Emily’s Bridge in Stowe looks like any other covered bridge in Vermont. But how the bridge makes people feel is an entirely different story.
Officially called Gold Brook Bridge, the one-lane bridge was built in 1844. Over the years, the bridge has become better known as Emily’s Bridge, named after the young woman who is said to have died there heartbroken.
The stories of how Emily died are varied. One story is that she was supposed to elope with a lover who was meeting her at the bridge. When he didn’t show, she hanged herself from the rafters. Another version is that Emily was jilted at the altar and fled in the family wagon. As she approached the bridge, she failed to negotiate a turn, drove the carriage over the bank and was killed.
Whether Emily really existed remains a mystery. Still, strange happenings have taken place at the bridge for many years. Some hear a woman crying in the distance or footsteps on the bridge. Cars that pass through the bridge at night have been reportedly scratched.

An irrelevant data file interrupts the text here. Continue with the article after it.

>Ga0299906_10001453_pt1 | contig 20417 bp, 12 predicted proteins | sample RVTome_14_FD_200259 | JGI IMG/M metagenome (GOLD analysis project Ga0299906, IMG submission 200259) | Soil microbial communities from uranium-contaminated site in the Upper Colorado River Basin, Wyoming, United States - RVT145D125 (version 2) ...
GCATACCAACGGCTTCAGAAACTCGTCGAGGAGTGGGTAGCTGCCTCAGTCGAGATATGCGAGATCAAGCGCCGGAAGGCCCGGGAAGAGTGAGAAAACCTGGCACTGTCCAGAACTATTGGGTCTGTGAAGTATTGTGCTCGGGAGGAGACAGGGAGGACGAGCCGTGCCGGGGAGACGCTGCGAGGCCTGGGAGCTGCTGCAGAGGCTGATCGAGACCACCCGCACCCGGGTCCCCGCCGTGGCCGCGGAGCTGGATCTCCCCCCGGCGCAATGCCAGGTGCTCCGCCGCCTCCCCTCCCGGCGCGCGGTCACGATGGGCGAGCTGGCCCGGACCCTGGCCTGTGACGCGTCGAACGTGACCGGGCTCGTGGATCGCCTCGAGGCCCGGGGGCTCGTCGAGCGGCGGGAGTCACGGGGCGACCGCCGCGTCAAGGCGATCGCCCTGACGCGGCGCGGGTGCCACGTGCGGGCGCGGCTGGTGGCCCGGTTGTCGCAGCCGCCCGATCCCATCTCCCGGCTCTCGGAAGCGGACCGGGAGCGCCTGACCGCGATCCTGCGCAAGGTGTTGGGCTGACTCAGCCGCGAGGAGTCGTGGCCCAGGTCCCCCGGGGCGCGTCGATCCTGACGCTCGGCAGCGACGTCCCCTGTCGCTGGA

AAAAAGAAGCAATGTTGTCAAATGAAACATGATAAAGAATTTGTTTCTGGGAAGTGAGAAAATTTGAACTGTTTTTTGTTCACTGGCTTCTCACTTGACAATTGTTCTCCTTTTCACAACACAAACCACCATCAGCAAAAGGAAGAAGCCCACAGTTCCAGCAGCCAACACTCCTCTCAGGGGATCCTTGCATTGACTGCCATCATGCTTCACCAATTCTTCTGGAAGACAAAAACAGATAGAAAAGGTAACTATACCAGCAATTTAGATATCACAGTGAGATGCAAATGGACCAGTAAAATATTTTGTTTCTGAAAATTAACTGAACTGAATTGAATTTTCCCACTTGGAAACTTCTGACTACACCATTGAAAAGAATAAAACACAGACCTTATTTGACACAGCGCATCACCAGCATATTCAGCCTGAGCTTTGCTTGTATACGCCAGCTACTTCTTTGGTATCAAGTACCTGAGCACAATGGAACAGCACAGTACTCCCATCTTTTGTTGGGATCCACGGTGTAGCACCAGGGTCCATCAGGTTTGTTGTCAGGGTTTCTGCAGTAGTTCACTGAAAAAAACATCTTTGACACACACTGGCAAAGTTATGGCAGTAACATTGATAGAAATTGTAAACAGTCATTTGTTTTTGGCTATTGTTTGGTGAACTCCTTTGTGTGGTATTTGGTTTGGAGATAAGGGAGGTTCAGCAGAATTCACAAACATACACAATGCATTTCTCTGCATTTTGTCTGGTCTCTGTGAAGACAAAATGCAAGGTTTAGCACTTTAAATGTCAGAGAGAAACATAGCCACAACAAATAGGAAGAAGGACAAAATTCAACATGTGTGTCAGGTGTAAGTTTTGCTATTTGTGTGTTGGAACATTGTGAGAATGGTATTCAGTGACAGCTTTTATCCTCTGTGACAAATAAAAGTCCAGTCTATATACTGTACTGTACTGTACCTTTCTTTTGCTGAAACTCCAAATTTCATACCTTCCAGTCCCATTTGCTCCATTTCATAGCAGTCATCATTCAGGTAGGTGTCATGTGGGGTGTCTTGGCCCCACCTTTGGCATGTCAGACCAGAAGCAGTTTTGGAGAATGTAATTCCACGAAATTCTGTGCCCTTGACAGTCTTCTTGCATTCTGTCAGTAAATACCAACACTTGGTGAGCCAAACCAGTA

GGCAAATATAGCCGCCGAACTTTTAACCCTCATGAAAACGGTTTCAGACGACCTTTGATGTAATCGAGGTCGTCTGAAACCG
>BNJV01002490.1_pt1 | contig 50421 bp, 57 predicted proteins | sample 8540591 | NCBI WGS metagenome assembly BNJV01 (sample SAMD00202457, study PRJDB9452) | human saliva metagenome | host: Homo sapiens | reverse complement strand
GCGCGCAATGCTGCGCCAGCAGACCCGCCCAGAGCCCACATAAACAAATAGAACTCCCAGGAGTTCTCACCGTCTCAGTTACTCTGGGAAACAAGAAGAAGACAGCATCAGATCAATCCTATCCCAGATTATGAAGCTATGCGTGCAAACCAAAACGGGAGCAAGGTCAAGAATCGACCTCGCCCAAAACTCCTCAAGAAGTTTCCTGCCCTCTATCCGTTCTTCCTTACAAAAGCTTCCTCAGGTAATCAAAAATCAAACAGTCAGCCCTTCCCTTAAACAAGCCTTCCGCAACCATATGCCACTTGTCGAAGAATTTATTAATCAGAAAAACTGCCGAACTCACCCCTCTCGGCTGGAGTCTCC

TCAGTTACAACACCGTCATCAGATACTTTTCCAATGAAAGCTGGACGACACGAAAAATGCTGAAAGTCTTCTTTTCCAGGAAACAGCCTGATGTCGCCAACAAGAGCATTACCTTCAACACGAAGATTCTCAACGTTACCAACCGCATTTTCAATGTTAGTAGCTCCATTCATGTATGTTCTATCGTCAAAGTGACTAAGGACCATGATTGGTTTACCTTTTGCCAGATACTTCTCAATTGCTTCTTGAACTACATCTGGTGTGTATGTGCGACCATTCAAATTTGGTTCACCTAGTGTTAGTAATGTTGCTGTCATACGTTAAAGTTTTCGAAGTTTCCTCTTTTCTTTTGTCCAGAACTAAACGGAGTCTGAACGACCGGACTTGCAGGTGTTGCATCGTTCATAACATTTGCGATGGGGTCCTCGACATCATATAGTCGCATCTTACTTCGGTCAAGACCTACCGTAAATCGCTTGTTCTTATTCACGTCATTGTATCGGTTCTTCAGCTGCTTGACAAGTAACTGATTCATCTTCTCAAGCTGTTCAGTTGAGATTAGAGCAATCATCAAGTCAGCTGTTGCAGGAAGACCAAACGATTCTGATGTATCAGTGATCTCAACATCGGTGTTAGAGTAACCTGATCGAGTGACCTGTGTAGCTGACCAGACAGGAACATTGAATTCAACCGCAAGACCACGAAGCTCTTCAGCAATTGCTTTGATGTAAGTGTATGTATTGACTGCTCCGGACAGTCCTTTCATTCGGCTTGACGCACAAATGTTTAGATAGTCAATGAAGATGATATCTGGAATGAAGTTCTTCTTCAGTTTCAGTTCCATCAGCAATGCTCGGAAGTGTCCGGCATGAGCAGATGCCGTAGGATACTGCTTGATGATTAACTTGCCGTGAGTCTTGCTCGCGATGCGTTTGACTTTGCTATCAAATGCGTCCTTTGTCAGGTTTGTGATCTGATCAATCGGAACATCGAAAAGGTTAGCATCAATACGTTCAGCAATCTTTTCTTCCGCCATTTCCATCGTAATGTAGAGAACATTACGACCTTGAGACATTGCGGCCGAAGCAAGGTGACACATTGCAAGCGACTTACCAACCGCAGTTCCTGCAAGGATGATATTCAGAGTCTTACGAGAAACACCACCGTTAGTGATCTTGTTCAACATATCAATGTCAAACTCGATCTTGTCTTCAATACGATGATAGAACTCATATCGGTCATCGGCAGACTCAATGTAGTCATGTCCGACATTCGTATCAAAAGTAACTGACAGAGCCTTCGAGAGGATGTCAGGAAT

I think I might have felt Emily’s presence during two recent visits to the bridge. During my first visit, I parked at the entrance of the bridge to take some photos. When I turned around, a deer walked behind me and stood in the middle of the road. No big deal, right? At the time, I didn’t think so and took a photo of the deer with my phone (see below).
A few weeks later, Dave and I stopped at the bridge again on our way to dinner. As we got in our car and drove away, we debated which version of Emily’s story we believed. A few seconds later, a deer out of nowhere ran in front of our Subaru and we slammed on the brakes to avoid hitting her. My mind raced. Is this the same deer? Is it Emily? Is she trying to tell us something?
Shawn Woods, who owns Stowe Lantern Tours, has heard many stories about Emily’s Bridge over the years. He told me about some people who didn’t believe in ghosts until they visited the bridge. He knows of others who visited the bridge once and vowed never to return. Woods has not heard of any other haunted happenings involving a deer. But anything’s possible.
“The bridge definitely has a feeling. What is so intriguing is that there are so many different things that happen there. Not everyone gets the same experience,” he said. “None of the stories I’ve heard are of people feeling threatened. But the feeling of some sort of presence is what seems to get people riled up. And it only increases this time of year around Halloween.”
Do you have a story about Emily’s Bridge?
Getting there: Travel south on Route 100 south from Stowe Village for about 1 mile and take a left onto Gold Brook Road. Follow Gold Brook Road for 1.8 miles and Emily’s Bridge will be on your left.